Every morning, well, except for Shabbat or Yom Tov morning, I get an e-mail from Aish HaTorah about various aspects of Judaism. The "Ask the Rabbi" section recently was about chalav Yisrael (חלב ישראל). Chalav Yisrael, which literally means "milk of Israel," is the term in Jewish law that refers to dairy products that were milked and processed under the supervision of a Jew. In addition to talking about chalav Yisrael, the "Ask the Rabbi" response also dealt with chalav stam (חלב סט''ם), which is milk not supervised by a Jew, but is still considered by many observant Jews to be kosher because the supervision over the milking process is so stringent that nothing non-kosher would enter the milk. For those who abide by chalav stam, the status of chalav stam has the same legal status as chalav Yisrael. Although the practice of chalav stam is considered widespread in a country like the United States, it is not a universal practice. I took issue with the "Ask the Rabbi" response because it was unsatisfying, so I decided to find out whether the permisibility of chalav stam was a justifiable leniency or if using chalav Yisrael is the only acceptable practice under Jewish law.
The practice of chalav Yisrael has its origins in the Talmud (Avodah Zarah 35b). Milk coming from a kosher animal is inherently kosher. However, the talmudic rabbis wanted to make sure that there was no non-kosher animal product that mixed in with the kosher milk, which is why from a legalistic and historic standpoint, the rabbis put up a fence (gezeirah) in which an observant Jew needs to supervise the process (Shulchan Aruch, Yoreh De'ah, 115:1). If there were non-kosher product in the milk, it would be rendered chalav akum (חלב עכו''ם), which is milk from "non-Jews."
In recent times, there have been changes in the regulatory oversight of how milk, amongst other foodstuffs, is produced. One of the rules of a bureaucratic organization such as the Food & Drug Administration (FDA) is essentially that there can be no false advertising on milk, e.g., a gallon of milk being sold as cow's milk actually needs to be 100% cow's milk. If a producer of milk misleads the customer and puts milk from other animals into the cow's milk, then the producer is subject to a heavy fine, not to mention negative publicity. Since there is sufficient supervision and incentive to ensure the quality of the milk, this resulted into a third legalistic category of milk known as chalav stam (plain milk).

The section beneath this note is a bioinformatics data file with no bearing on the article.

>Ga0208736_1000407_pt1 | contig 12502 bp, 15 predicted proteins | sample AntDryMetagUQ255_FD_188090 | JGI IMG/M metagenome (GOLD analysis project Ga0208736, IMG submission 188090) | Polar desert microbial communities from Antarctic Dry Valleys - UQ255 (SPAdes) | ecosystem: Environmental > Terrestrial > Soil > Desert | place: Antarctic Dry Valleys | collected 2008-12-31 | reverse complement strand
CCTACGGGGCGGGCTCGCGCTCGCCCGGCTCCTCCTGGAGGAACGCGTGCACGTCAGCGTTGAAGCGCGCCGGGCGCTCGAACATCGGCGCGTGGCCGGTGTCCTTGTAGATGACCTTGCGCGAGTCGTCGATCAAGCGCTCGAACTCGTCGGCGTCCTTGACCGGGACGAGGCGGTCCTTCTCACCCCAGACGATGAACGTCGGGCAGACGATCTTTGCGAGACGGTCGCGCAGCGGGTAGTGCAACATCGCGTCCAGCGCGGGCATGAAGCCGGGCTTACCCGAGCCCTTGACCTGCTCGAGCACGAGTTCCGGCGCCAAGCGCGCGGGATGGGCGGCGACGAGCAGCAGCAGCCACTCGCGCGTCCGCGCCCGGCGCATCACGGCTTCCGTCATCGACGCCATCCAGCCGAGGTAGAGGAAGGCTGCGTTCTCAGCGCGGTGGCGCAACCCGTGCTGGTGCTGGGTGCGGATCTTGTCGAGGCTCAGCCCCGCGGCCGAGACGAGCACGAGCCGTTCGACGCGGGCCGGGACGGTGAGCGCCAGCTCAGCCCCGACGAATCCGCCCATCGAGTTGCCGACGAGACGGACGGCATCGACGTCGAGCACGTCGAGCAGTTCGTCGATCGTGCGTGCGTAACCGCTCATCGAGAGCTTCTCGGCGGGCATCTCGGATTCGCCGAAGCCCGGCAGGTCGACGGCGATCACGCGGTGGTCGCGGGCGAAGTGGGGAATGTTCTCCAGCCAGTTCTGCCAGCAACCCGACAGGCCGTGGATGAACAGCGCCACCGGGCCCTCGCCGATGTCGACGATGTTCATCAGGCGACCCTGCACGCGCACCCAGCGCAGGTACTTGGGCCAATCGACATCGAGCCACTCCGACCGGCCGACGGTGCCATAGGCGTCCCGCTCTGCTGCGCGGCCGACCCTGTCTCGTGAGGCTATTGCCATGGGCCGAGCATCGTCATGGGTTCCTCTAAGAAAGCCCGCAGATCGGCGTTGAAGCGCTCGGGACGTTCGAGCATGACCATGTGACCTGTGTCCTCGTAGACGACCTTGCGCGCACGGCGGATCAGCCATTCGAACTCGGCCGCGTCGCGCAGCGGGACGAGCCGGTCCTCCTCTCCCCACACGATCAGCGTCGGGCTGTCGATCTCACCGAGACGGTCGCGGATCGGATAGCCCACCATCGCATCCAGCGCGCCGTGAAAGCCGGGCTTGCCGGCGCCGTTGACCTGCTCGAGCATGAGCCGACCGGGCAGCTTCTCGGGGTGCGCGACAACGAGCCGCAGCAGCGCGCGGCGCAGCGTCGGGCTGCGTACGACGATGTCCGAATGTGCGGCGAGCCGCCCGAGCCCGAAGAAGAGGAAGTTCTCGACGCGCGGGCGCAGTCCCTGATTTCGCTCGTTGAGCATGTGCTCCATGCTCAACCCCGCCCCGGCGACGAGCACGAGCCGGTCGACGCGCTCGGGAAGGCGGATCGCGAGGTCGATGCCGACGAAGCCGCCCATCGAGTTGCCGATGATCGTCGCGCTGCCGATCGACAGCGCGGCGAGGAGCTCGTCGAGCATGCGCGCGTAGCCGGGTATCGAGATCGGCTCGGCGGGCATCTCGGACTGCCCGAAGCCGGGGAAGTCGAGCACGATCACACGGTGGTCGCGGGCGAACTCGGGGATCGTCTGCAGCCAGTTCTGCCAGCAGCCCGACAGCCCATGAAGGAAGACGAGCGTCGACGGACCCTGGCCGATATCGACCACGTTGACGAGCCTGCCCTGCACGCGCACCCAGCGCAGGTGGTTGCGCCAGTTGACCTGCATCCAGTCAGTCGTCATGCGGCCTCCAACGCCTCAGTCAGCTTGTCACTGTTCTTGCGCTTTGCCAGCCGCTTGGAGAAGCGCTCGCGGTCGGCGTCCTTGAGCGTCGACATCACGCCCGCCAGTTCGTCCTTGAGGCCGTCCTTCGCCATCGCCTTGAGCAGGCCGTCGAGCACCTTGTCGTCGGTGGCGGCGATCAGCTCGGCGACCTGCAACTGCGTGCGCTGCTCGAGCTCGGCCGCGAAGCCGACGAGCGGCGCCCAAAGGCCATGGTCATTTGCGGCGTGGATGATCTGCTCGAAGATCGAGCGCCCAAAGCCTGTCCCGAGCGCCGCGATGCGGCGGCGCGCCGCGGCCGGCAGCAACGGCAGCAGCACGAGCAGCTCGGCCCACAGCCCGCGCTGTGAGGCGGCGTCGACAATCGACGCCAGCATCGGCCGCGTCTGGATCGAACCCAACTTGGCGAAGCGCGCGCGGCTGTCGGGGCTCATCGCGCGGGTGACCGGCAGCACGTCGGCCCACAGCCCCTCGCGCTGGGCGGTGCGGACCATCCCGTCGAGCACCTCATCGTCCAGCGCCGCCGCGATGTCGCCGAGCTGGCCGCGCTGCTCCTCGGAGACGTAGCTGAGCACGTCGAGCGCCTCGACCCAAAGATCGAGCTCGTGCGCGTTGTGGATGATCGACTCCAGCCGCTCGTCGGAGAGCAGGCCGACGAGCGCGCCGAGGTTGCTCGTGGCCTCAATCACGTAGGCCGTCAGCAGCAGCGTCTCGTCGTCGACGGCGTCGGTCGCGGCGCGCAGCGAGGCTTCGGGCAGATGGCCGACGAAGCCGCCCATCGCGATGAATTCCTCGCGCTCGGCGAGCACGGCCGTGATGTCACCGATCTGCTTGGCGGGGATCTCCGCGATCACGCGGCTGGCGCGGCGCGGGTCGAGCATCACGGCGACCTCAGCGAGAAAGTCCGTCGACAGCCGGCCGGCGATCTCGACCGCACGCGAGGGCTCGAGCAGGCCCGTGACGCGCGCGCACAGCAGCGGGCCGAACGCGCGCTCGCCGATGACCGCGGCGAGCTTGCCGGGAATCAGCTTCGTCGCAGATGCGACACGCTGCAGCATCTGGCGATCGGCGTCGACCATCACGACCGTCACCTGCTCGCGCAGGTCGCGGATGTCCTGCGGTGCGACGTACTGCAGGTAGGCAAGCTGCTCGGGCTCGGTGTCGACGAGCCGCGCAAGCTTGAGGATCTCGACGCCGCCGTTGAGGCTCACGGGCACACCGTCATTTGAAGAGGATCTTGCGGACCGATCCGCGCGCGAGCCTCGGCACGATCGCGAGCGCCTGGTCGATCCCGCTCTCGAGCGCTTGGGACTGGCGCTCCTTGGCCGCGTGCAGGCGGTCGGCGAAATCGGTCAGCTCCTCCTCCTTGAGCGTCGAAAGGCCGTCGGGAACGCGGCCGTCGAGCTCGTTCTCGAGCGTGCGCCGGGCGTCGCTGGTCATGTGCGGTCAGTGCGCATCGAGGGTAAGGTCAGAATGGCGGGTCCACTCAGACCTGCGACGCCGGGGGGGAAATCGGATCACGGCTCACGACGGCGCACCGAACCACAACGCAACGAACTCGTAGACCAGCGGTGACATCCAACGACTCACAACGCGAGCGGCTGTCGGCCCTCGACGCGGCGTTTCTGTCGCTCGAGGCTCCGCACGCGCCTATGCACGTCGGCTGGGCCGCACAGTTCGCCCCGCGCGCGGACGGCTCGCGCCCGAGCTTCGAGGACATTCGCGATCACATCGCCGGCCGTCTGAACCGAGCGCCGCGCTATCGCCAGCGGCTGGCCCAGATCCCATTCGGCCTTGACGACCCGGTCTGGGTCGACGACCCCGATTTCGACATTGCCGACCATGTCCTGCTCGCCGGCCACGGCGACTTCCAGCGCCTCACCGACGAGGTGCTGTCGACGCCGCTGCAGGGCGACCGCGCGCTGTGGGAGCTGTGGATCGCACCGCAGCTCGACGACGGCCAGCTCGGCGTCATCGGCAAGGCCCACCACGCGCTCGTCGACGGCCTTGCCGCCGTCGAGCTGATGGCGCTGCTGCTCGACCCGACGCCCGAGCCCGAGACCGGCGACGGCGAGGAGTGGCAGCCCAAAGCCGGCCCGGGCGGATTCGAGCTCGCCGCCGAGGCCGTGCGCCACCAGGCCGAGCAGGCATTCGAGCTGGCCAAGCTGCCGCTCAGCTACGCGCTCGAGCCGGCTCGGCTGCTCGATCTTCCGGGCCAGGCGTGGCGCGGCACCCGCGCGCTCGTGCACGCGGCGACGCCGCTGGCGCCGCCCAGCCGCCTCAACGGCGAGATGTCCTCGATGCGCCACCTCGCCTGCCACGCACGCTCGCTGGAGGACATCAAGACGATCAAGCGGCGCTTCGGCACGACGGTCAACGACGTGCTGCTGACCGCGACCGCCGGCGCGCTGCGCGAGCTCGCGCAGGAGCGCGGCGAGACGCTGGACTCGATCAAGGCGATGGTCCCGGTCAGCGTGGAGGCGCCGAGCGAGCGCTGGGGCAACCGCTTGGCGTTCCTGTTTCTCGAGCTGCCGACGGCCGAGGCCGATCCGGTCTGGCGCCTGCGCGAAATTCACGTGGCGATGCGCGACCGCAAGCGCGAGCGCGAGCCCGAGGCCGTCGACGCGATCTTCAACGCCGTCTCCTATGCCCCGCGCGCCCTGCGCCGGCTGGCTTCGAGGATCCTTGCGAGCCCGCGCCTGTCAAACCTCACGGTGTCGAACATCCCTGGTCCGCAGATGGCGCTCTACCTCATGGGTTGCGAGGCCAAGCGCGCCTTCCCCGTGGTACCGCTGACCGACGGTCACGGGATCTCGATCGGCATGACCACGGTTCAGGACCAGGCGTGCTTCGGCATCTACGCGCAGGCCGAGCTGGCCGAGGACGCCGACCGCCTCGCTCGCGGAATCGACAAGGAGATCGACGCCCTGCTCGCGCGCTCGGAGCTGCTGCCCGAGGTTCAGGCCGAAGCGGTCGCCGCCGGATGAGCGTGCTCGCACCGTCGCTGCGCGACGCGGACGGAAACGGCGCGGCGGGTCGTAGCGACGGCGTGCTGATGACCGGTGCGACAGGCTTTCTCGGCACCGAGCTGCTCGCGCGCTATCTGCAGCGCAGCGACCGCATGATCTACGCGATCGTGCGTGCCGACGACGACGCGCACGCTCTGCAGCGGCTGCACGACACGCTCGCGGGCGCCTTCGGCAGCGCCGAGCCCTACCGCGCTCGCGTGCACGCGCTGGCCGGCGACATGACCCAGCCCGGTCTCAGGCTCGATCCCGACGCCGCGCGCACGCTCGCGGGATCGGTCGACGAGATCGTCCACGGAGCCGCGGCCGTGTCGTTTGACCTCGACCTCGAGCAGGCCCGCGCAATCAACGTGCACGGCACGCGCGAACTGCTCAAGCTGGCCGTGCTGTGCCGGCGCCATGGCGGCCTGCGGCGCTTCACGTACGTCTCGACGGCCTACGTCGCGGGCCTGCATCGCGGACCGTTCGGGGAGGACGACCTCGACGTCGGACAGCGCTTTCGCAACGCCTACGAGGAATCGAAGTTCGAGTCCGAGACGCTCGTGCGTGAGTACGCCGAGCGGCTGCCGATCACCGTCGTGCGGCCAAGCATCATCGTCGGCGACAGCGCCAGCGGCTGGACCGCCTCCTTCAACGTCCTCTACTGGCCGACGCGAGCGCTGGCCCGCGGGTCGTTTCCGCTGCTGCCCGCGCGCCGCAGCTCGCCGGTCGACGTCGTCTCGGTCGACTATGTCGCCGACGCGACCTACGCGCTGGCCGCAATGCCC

As if it were a surprise, this is another example of "two Jews, three opinions," which is to say this issue causes controversy in the observant Jewish community. Can we ignore the need for Jewish supervision because we live in an age where the quality of the milk can be ensured, or do we still have to follow the stringency, even though the reasoning no longer applies?
My answer is a bit nuanced: it depends where you are living. In Israel, most of the citizens are Jews, so the question becomes irrelevant. In countries where they do not have appropriate [government] regulation, which includes most of them, then one cannot rely on a leniency of chalav stam. In a country that has strong enforcement and oversight over food, like the United States, I would opine that using chalav stam is not only acceptable, but dare I say preferable.
Under Jewish law, a gezeirah has a very specific function, which is to act as a fence in order to prevent the violation of a biblical law, which in this case is the consumption of non-kosher animal product (Leviticus 11). The historical context in which the law was created was different from today. Much of the laws in Tractate Avodah Zarah deal with avoiding contact with pagans and idol worshipers. When defining chalav akum above, I put "non-Jews" in quotes, and I did so because the word akum is an abbreviation for עובדי כוכבים ומזלות, which literally means "worshippers of the stars and zodiac signs." The non-Jews with whom Jews interacted in the Talmudic era were decidedly pagan. Going with the insights of HaMeiri regarding non-Jewish neighbors, I would argue that Christians and Muslims don't fit under this definition of akum. Even if one were to [erroneously] consider Christians and Muslims to be under the category of akum, the increased government oversight of food processes causes any disquietude to dissipate. Since the concern of non-kosher animal product mixing in with kosher milk is no longer legitimate, the reasoning behind the fence disappears, as should the law. In this case, R. Moshe Feinstein (Igrot Moshe YD 1:47), zt"l, did make an exception because all reasonable doubt disappeared with government protocol (what is called in the halachic world "anon sahadi"), and he thusly allowed for the consumption of chalav stam. Additionally, R. Yosef Soloveitchik, zt"l, also permitted the consumption of chalav stam. In addition to R. Feinstein's reasonings, R. Soloveitchik pointed out that a) there are no non-kosher animals in the vicinity being milked (ein biedro tamei) and b) the animals are technically being milked by machines, which doesn't render it chalav akum.